The End of an Era
Administrators should seek student input on the end of ‘Harvard Time’
Given the impending relocation of the School of Engineering and Applied Sciences to Allston in 2020—a walk across the Charles River from Harvard’s Cambridge campus—the Faculty of Arts and Sciences has begun to reconsider the scheduling of classes. Dean of Undergraduate Studies Jay M. Harris presented two proposals to the faculty at their monthly meeting and has made his goals clear: The new academic schedule will attempt to “[de-compress] the instructional day” so that “the great richness of [Harvard’s] catalog” will be made available to students and “[restore] academics as the central focus of [students’] experience of time.”
The proposals entertained by the faculty contain various improvements to Harvard’s current schedule system. For example, one proposal advocates for at least 45 minutes of travel time between Allston and Cambridge, and Harris champions 15 minutes of travel time within the Cambridge campus. These changes could come at the expense of Harvard time, a cherished eccentricity of Harvard’s schedule. Admittedly, the seven minutes can prove insufficient for many students, and faculty bemoan the informality around classes that it encourages. Nevertheless, only time will tell whether the logistical advantage outweighs the tradition of Harvard time.
Another proposed change is to designate Wednesdays as a day for seminars. Though this change would increase flexibility on other days, it may cause an overwhelming load of classes for students in seminar-intense concentrations. This change may also increase the frequency of Friday classes, which could prove problematic for student-athletes and fatal to three-day weekends.
Nevertheless, the goal of improving the accessibility and flexibility of Harvard’s catalog remains laudable in principle. Missing out on taking a class for several semesters often means missing out on it for good. This shift should consider the interests of the whole student body. The rescheduling of classes is an opportunity to make sure they better align with student-athletes’ schedules so that they can delve into whatever field interests them, rather than the concentration that does not interfere with practice and game times.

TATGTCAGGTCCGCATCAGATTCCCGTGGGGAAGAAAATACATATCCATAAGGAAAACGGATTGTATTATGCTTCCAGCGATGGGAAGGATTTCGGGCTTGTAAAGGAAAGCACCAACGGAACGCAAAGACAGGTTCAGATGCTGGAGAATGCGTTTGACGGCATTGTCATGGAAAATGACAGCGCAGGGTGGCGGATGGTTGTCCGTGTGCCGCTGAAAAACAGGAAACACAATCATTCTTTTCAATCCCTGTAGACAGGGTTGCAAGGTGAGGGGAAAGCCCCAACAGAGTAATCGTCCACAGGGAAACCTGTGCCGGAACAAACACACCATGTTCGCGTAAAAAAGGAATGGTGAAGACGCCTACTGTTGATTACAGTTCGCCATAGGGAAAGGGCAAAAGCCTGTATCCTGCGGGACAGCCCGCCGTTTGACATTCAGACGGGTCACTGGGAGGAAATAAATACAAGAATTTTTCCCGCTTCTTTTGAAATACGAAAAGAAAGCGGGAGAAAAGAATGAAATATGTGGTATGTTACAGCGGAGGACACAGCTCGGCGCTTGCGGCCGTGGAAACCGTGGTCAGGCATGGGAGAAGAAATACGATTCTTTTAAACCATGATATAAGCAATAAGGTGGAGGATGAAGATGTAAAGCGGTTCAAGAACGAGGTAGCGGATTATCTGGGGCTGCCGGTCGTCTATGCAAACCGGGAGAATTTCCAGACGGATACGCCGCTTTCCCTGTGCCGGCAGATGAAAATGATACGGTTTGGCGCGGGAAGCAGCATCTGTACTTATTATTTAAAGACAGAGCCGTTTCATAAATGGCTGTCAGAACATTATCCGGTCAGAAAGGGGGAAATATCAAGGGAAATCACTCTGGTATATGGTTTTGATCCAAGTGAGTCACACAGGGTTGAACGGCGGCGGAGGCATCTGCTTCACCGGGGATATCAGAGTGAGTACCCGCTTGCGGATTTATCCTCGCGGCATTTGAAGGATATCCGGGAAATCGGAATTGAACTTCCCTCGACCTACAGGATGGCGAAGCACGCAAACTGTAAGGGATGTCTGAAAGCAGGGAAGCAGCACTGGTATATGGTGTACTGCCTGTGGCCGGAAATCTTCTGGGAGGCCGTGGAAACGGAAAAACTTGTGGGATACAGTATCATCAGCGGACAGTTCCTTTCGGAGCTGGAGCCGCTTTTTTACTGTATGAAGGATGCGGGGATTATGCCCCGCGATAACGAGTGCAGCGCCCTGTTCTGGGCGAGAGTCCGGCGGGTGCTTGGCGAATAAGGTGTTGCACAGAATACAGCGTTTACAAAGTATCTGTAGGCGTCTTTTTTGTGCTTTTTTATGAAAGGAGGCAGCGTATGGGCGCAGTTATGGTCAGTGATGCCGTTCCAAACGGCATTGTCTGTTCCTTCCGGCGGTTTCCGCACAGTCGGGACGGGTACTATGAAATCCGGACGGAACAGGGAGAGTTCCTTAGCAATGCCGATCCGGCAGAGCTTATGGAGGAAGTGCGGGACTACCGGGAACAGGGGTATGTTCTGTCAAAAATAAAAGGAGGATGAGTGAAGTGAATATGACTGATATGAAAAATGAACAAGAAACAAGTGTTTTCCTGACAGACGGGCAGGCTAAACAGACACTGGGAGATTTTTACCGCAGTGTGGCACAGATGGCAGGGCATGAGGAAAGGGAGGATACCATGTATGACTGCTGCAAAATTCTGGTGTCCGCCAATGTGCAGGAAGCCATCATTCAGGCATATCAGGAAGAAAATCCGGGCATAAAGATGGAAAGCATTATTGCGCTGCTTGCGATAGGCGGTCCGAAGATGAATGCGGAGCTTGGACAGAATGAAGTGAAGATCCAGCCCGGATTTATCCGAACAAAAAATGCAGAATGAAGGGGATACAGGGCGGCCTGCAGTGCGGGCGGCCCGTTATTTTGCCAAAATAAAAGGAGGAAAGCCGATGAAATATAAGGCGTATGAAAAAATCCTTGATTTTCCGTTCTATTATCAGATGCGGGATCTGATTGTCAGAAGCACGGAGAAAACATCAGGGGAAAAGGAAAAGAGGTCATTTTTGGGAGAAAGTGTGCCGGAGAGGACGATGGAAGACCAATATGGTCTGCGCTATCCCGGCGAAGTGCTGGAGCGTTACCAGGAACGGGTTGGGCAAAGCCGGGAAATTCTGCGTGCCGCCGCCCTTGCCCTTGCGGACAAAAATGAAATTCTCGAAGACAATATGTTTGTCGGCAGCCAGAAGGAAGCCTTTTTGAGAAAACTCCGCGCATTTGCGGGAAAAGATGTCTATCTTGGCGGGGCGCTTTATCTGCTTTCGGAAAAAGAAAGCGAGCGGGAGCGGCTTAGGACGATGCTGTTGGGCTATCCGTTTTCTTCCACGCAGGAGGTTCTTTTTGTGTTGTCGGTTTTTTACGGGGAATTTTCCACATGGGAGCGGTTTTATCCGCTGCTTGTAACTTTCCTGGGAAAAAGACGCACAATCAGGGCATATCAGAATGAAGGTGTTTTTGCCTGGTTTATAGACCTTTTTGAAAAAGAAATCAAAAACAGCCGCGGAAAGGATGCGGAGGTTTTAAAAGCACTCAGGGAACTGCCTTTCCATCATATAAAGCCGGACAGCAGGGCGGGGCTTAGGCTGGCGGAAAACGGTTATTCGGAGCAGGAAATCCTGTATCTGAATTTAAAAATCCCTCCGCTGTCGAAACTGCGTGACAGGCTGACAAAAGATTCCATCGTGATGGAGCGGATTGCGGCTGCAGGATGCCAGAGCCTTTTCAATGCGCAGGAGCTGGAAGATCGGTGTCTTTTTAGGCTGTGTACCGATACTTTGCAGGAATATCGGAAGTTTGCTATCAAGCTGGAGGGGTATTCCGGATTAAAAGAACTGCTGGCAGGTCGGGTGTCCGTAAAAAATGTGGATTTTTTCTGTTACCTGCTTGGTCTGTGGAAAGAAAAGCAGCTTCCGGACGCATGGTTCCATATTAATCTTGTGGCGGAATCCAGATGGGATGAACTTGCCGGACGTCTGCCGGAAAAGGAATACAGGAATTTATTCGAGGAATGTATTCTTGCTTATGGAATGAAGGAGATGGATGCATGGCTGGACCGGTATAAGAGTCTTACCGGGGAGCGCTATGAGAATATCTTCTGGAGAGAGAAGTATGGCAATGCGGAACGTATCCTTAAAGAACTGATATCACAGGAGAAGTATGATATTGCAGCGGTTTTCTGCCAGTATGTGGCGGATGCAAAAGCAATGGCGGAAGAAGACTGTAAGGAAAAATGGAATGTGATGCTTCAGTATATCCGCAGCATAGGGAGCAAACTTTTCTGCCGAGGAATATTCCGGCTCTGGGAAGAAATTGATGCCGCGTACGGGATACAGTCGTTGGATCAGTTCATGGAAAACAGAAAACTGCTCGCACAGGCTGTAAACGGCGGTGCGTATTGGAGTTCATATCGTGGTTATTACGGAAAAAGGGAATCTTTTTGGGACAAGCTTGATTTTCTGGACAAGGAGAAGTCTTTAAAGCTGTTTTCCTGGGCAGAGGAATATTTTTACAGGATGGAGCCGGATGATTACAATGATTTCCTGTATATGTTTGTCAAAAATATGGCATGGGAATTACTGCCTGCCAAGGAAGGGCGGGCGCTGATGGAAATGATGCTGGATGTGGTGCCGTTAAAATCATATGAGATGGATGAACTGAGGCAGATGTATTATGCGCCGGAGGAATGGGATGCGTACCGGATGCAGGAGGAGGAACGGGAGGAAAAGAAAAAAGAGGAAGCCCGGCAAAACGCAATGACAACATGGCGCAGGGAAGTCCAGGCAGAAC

As the move to Allston is planned, we are also interested in the steps the University will take to ensure that students with disabilities can easily access class offerings there. Although the new campus itself will be fully accessible, travel to the area is often difficult for those in need of accessible transportation.
Though the plans presented to the FAS are in the early stages, we hope that students are consulted on this momentous change before anything is decided. As provisional as the proposals may be, the faculty will benefit from collaborating with students, who will eventually have to live by whatever schedule is eventually implemented. To take into account students’ interests is not a concession to the spirit of academic seriousness that the faculty seek to promote, but instead a basic measure that will provide faculty with broader ideas and new perspectives.
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